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Ellevest CEO Sally Kravcek on the financial steps women need to take now

Ellevest CEO Sally Kravcek on the financial steps women need to take now

Sally Kravcek, CEO and co-founder of Ellevest and author of “Own It: The Power of Women at Work”.

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Sally Kravcek knows what it’s like to be one of the few women in the room.

She led the capital management business of a large Wall Street firm, Merrill Lynch, before becoming co-founder and CEO of a venture finance technology company – roles that women have not traditionally held.

Her company Ellevest is focused primarily on helping women invest.

Since its founding in 2014, the company has sought to create a customer base of investors, not traders. According to Kravcek, the company has done so successfully, with high recurring deposits and a net inflow into its digital business every week this year.

Krowcek admits that the company’s chances of reaching the place where it is today were great. As other competitors dropped out, it brought Ellevest closer to its goal of becoming an “investment platform № 1 for women,” she said.

Krawcheck is focused on helping women do the same with their money – outweigh the odds against them – so they can achieve financial security.

CNBC.com recently caught up with Krawcheck on the development of Ellevest to date and on how women can better build wealth.

(Editor’s note: this interview has been abbreviated and edited for clarity.)

Lori Konish: You used to head the capital management business of a large firm on Wall Street, which is predominantly male, and then founded this investment platform for women. What inspired you to do this?

Sally Kravcek: I would be ashamed if I didn’t, given the experience I’ve had and the recognition that women just haven’t invested as much as men. It was rejected: “Oh, they just aren’t risk tolerant.

Don’t go out and at least try to create something for women to help them close the gender gap in investment, the gender gap in wealth, help them make more money, help them live more lives, help them quit the job they hate, help leave them relationships that are harmful to them, work on big platforms and manage them – I’m ashamed if I didn’t see the problem, went out and built something like Ellevest.

LK: What can Ellevest do for women differently than other investment platforms?

SC: We didn’t launch until the end of 2016, almost two years after we started. She conducted in-depth research on what could attract her to invest and what was lacking. And there were things we found needed. For example, gender recognition in our investment algorithm may not be for the reasons you think.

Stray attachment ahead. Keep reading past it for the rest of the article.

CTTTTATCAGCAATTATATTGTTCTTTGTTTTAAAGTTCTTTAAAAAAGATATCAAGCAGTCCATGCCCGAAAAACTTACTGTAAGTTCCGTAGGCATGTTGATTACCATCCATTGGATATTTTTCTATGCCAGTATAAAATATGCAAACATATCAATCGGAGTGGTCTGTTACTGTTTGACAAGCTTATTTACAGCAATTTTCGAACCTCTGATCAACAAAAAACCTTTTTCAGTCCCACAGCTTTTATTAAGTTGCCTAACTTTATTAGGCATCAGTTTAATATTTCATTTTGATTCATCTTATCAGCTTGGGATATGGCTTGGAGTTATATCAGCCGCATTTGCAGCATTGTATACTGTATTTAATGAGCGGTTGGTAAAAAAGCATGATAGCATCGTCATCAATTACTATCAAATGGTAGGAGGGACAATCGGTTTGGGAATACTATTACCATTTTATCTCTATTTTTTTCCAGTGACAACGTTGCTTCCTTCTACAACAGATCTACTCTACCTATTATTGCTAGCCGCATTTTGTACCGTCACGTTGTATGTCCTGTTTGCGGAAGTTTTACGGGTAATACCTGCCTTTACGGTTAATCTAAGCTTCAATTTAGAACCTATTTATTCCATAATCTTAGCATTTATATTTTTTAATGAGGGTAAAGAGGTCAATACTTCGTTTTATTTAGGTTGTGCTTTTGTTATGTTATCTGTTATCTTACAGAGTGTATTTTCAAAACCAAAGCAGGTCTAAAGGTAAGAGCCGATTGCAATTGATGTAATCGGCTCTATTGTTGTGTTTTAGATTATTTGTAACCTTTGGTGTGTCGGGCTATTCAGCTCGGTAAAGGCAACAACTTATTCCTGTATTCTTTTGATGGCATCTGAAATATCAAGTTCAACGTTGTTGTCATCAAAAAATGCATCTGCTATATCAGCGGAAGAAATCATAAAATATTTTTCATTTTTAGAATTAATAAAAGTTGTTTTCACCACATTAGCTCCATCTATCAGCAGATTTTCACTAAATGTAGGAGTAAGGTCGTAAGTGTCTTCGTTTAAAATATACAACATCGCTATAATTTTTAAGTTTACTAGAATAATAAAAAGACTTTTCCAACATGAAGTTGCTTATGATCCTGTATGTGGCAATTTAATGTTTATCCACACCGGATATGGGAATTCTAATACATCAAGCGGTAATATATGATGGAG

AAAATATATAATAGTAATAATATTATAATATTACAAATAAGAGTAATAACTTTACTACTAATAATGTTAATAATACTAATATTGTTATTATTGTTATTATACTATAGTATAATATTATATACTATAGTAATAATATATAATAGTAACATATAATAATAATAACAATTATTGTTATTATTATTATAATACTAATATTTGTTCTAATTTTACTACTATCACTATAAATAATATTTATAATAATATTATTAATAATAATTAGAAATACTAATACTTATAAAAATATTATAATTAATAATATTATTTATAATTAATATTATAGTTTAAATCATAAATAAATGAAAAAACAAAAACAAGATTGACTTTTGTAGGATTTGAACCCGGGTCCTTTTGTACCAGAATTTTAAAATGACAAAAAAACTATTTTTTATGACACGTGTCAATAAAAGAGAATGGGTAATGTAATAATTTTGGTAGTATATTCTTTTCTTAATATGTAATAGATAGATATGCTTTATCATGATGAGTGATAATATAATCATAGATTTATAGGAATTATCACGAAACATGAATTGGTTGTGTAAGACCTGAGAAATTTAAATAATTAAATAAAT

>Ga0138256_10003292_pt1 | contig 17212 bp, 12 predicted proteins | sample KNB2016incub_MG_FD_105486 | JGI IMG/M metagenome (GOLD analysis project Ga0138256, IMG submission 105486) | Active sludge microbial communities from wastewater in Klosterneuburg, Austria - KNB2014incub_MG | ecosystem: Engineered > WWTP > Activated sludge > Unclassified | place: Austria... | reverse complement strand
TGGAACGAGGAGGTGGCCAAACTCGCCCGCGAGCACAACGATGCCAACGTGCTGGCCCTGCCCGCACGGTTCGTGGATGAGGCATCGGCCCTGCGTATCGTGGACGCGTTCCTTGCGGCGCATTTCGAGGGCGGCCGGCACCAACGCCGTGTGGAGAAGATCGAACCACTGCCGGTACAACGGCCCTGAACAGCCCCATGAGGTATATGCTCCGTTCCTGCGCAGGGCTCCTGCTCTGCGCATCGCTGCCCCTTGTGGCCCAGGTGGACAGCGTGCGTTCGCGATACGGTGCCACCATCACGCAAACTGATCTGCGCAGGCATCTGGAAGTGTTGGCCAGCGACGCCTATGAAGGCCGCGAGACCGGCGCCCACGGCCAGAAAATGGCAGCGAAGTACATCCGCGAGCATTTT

The reason is that she lives longer. She earns less. She is making more career breaks. Her salary reaches a peak faster. If you think she’s average, you can assume she’s making too much money and she’s dying sooner, which means she may run out of money.

LK: What surprised you in female investors when you created the platform?

SC: They are not against risk. In some cases, they will take more risks than men, and should, because if they live longer, they have the opportunity to go at greater risk. Women are aware of the risk, so you need to explain to them what that risk really means. “Am I going to my goal? I see the market has just gone down. Am I still going to my goal? If not, what do I need to do?”

On the Ellevest platform, we show how they track people within the parameters of expectations, do they achieve the goal?

LK: Did the Covid-19 pandemic shed light on these issues?

SC: My God, in many ways – like the election of Donald Trump, as well as some steps in different states to limit the right to choose. All of these things for women helped them understand that the Magic Prince probably isn’t riding a white horse. The Magic Prince is a government with social safety nets, etc. Women have lost a lot of position in the pandemic, so it’s hard to ignore that at this stage.

LK: You talked about “retreating” during the Covid-19 pandemic. Are we still in it?

SC: There are months when things are going better. More women returned to work. But I think the consequences are long-term, even for those women who have been forced to leave the workforce and possibly returned. They will never return these salaries. They will never get back the amount of that income. They will never receive 401 (k) contributions and social security that they did not.

Wealth is growing. Lack of wealth, debt is also growing. Women did not invest as much as men, so they did not have a positive effect from the mix. And they had more debt than men, especially credit card debt and student loans, so they had a negative effect.